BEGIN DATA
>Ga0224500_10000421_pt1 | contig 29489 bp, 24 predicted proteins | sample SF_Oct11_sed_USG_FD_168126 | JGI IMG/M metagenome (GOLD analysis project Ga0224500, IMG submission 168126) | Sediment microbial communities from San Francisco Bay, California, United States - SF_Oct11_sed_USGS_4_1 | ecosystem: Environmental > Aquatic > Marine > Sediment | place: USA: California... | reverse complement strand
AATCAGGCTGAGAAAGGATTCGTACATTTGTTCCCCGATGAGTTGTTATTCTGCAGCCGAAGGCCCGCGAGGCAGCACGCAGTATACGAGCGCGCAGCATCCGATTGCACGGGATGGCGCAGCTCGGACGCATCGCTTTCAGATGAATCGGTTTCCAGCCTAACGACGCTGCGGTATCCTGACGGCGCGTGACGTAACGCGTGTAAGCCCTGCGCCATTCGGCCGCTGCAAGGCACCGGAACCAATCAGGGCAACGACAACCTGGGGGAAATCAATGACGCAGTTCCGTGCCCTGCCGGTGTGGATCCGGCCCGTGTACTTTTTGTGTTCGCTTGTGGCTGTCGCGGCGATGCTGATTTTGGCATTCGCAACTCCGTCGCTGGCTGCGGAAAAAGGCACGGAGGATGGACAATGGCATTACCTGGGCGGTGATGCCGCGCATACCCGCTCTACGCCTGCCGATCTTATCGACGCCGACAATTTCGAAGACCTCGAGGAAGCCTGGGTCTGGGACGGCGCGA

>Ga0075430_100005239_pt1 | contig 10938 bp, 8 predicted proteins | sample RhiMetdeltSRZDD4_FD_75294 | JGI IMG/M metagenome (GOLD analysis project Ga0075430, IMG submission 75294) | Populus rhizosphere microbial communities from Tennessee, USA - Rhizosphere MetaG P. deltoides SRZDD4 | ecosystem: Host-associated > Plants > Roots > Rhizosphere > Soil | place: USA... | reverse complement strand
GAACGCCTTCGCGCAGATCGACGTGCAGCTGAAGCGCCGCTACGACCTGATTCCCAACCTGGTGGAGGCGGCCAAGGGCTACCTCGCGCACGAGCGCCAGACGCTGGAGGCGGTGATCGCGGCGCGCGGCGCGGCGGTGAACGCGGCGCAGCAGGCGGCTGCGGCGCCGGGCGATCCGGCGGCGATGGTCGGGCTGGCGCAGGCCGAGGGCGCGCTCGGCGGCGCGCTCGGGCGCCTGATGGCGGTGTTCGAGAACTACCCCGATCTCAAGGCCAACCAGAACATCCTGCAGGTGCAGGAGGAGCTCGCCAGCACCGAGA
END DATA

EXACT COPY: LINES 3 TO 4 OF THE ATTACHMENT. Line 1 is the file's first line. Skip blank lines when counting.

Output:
>Ga0075430_100005239_pt1 | contig 10938 bp, 8 predicted proteins | sample RhiMetdeltSRZDD4_FD_75294 | JGI IMG/M metagenome (GOLD analysis project Ga0075430, IMG submission 75294) | Populus rhizosphere microbial communities from Tennessee, USA - Rhizosphere MetaG P. deltoides SRZDD4 | ecosystem: Host-associated > Plants > Roots > Rhizosphere > Soil | place: USA... | reverse complement strand
GAACGCCTTCGCGCAGATCGACGTGCAGCTGAAGCGCCGCTACGACCTGATTCCCAACCTGGTGGAGGCGGCCAAGGGCTACCTCGCGCACGAGCGCCAGACGCTGGAGGCGGTGATCGCGGCGCGCGGCGCGGCGGTGAACGCGGCGCAGCAGGCGGCTGCGGCGCCGGGCGATCCGGCGGCGATGGTCGGGCTGGCGCAGGCCGAGGGCGCGCTCGGCGGCGCGCTCGGGCGCCTGATGGCGGTGTTCGAGAACTACCCCGATCTCAAGGCCAACCAGAACATCCTGCAGGTGCAGGAGGAGCTCGCCAGCACCGAGA